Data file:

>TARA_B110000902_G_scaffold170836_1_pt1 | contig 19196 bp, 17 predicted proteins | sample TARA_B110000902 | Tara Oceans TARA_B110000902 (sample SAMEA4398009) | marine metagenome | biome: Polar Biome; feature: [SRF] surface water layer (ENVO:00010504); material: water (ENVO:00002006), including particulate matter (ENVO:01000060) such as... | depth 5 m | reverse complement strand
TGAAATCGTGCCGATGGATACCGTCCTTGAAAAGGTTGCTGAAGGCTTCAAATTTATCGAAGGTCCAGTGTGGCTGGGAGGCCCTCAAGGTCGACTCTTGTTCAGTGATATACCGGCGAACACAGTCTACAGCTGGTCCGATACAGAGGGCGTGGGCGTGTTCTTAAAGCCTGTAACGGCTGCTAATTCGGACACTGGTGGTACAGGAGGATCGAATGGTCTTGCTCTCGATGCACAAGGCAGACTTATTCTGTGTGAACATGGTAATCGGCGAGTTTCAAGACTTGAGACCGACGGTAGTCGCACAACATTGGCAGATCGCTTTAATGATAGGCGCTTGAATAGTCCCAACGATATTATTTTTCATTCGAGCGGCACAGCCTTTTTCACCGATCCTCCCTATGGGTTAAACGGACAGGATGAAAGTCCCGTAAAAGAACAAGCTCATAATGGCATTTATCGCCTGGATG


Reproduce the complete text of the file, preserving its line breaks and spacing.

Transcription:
>TARA_B110000902_G_scaffold170836_1_pt1 | contig 19196 bp, 17 predicted proteins | sample TARA_B110000902 | Tara Oceans TARA_B110000902 (sample SAMEA4398009) | marine metagenome | biome: Polar Biome; feature: [SRF] surface water layer (ENVO:00010504); material: water (ENVO:00002006), including particulate matter (ENVO:01000060) such as... | depth 5 m | reverse complement strand
TGAAATCGTGCCGATGGATACCGTCCTTGAAAAGGTTGCTGAAGGCTTCAAATTTATCGAAGGTCCAGTGTGGCTGGGAGGCCCTCAAGGTCGACTCTTGTTCAGTGATATACCGGCGAACACAGTCTACAGCTGGTCCGATACAGAGGGCGTGGGCGTGTTCTTAAAGCCTGTAACGGCTGCTAATTCGGACACTGGTGGTACAGGAGGATCGAATGGTCTTGCTCTCGATGCACAAGGCAGACTTATTCTGTGTGAACATGGTAATCGGCGAGTTTCAAGACTTGAGACCGACGGTAGTCGCACAACATTGGCAGATCGCTTTAATGATAGGCGCTTGAATAGTCCCAACGATATTATTTTTCATTCGAGCGGCACAGCCTTTTTCACCGATCCTCCCTATGGGTTAAACGGACAGGATGAAAGTCCCGTAAAAGAACAAGCTCATAATGGCATTTATCGCCTGGATG